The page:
Supplement to Actualism
An Account of Abstract Possible Worlds
As an example of actualistically acceptable abstract worlds, we draw chiefly upon Plantinga's account. In this account, we replace the possibilist idea of merely possible worlds with that of a certain type of state of affairs (alternatively, a certain type of proposition) which exists but fails to obtain (alternatively, fails to be true). Where propositions are said to be true or false, states of affairs are said to obtain or not. Say that one state of affairs s includes another s′ if and only if it is not possible that s obtain without s′ obtaining. Importantly, note that a state of affairs can exist without obtaining, just as a proposition can exist without being true. States of affairs, like propositions, are taken to be necessary beings on this account.
We can now define several critical notions:
- A state of affairs w is a world just in case it is possible that w includes all and only states of affairs that obtain.
- For any state of affairs s and world w, s obtains at w just in case w includes s.
- A world w is actual just in case w obtains.
- An individual x exists in world w just in case the state of affairs x's existing obtains at w.
This theory is then to be applied as follows. The everyday claim ‘it is possible that there are Aliens’ can then be analyzed as: the state of affairs There are Aliens obtains at some world (i.e., there is some world, in the above sense of ‘world’, which implies that there are Aliens). If there are no Aliens, then no such world obtains. Similarly, an ordinary claim of the form ‘it is necessary that p’ can be analyzed as: p obtains at every possible world. Thus, in this first stage of the actualist treatment of modality, ordinary possibility claims are analyzed in terms of actually existing states of affairs. This step is, therefore, consistent with Thesis (A). So far, no possible-but-nonactual objects have been introduced for the analysis of modal claims.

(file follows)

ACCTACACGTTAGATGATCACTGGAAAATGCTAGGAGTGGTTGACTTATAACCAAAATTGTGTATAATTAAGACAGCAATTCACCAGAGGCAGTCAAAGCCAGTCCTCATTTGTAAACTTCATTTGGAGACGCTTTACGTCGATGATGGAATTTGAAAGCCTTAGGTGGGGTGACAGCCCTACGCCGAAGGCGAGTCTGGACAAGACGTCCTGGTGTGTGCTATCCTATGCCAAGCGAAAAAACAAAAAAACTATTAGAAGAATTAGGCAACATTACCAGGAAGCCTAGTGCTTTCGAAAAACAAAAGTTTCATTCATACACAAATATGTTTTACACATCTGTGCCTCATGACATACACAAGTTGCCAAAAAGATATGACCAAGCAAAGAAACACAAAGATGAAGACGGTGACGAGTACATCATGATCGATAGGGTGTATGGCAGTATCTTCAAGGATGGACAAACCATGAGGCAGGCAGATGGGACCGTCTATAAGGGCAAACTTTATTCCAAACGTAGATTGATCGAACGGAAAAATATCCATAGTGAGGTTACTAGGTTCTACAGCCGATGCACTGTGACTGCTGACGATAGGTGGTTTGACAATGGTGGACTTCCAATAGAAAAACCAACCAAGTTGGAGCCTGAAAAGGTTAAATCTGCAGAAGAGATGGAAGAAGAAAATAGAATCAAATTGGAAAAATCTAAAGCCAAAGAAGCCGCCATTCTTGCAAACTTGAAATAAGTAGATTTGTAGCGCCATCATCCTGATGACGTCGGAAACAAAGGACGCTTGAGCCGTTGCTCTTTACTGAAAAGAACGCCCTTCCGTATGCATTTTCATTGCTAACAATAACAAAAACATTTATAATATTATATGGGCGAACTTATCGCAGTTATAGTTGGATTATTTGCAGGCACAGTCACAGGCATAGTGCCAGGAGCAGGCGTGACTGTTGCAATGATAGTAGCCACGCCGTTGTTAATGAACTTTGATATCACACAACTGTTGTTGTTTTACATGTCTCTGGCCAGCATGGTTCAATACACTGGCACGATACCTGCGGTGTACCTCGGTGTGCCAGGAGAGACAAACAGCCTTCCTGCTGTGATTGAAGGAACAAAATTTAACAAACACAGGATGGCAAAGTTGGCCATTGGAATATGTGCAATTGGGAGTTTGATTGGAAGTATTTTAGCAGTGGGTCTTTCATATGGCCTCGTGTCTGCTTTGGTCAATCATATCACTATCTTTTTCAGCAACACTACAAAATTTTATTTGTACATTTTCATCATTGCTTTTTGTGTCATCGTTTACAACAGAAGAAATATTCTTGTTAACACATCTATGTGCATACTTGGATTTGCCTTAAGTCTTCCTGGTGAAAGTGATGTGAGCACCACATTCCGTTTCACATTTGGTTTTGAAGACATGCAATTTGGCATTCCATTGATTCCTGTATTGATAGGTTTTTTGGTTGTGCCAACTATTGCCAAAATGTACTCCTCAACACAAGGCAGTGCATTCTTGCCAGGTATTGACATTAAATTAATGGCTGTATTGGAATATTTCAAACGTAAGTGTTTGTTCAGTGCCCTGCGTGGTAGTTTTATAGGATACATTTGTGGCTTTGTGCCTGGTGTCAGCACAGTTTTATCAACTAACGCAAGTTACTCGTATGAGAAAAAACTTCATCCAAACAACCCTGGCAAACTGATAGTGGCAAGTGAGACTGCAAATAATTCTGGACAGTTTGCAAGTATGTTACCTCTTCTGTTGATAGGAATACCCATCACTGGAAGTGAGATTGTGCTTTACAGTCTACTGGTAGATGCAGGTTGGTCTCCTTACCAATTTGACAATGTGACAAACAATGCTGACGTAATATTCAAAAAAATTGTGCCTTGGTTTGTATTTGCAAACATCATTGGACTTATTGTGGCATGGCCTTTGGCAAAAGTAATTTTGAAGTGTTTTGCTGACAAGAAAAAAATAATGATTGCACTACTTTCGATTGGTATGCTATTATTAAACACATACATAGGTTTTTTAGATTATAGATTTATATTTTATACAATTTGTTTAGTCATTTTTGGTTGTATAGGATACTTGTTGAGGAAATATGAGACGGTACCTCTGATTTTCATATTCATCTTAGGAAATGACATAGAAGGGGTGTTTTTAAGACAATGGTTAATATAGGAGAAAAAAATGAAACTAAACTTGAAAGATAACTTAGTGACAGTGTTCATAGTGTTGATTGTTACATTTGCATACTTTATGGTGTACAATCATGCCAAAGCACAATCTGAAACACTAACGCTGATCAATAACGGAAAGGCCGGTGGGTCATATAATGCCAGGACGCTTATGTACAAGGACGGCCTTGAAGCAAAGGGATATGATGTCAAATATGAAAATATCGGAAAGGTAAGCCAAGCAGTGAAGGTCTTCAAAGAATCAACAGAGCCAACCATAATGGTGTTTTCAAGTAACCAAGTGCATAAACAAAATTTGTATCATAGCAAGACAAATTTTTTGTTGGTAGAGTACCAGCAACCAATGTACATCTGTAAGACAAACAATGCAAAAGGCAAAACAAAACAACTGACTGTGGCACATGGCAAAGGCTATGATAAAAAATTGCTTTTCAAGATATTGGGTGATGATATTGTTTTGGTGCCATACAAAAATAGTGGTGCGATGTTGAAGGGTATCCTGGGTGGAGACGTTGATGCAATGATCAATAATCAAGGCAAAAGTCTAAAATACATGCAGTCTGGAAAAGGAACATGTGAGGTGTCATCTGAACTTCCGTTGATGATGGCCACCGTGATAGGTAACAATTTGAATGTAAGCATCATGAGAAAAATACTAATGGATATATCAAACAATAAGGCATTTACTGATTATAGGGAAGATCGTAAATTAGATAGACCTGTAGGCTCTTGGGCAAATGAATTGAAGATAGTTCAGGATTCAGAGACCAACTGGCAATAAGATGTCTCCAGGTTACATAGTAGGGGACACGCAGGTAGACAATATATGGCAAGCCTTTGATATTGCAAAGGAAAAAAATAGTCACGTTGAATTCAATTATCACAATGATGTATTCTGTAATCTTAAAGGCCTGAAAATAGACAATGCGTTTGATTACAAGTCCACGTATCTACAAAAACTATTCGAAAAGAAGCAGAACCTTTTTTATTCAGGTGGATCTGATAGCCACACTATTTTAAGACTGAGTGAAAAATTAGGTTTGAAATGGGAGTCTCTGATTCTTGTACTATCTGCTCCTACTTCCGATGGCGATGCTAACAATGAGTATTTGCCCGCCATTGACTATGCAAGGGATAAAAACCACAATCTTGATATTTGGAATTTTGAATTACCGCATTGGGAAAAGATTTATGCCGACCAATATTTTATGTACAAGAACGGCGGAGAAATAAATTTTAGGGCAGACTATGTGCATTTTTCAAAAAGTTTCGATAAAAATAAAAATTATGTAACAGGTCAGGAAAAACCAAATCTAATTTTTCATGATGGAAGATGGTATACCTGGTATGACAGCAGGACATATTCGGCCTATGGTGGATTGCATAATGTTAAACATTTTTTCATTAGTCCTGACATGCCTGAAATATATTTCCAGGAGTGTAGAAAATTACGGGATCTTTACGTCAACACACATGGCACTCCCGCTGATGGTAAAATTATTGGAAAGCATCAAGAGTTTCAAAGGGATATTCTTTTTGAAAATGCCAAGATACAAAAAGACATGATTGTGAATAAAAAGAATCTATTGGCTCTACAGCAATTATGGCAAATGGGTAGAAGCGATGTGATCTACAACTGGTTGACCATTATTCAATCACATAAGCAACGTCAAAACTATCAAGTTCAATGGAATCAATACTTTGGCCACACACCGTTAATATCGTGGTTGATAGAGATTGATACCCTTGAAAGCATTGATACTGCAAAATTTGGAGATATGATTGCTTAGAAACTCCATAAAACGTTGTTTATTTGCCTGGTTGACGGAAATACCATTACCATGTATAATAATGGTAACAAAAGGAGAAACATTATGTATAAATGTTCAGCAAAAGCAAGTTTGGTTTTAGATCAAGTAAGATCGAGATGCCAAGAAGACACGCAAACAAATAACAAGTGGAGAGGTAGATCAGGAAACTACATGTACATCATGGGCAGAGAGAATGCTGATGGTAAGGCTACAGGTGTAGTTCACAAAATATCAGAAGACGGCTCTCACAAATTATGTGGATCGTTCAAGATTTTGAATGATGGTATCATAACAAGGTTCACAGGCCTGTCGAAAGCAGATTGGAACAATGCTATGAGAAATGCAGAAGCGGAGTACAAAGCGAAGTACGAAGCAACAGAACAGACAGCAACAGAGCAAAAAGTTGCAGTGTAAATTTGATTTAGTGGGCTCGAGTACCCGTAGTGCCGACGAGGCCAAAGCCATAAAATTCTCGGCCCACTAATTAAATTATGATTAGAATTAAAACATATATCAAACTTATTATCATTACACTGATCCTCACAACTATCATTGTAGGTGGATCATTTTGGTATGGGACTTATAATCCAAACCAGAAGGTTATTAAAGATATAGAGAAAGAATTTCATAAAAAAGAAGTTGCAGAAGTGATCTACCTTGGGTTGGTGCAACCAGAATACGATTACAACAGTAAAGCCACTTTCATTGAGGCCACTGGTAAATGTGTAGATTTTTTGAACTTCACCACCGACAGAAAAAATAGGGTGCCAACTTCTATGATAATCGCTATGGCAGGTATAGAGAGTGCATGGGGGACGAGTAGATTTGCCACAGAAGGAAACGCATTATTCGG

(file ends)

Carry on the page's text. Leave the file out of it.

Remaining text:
In putting forward this theory, the actualist takes herself to be replacing an obscure distinction between two modes of being — possible existence and actual existence — with an intelligible distinction. This distinction is replaced by an allegedly clear distinction between two kinds of existing states of affairs — those that obtain and those that don't). That the latter distinction is more intelligible than the former ones is often just assumed by the actualist without argument. This invites the question whether there are cogent arguments for this assumption. However, again, we will not pursue this question here.
Furthermore, in putting forward this theory, the actualist has not invoked any objects which have such modal properties as being a possible million carat diamond, being a possible talking donkey, being a possible Alien, etc. The ‘worlds’ of the actualist do in fact have modal properties and the fact that they do is essential for them to do the work they have to do in the theory. A possible world is a state of affairs that could be such that it includes all and only states of affairs that obtain. Postulating objects with modal properties such as this seems less objectionable to the actualist than postulating objects with the modal properties described at the beginning of this paragraph. This of course invites a certain question, namely, just why is it less objectionable to have objects with the latter modal properties than the former one. But, again, we will not pursue this question here.
This latter point about the actualist theory of worlds brings us to the second step of their treatment of modality, namely, how to analyze ordinary modal claims that seem to require such possible individuals as possible million carat diamonds, possible talking donkeys, possible Aliens, etc. For the remainder of this essay, then, we assume that some actualist theory of worlds is viable and therefore concentrate our energies solely on the problems that arise in connection possible individuals rather than possible worlds.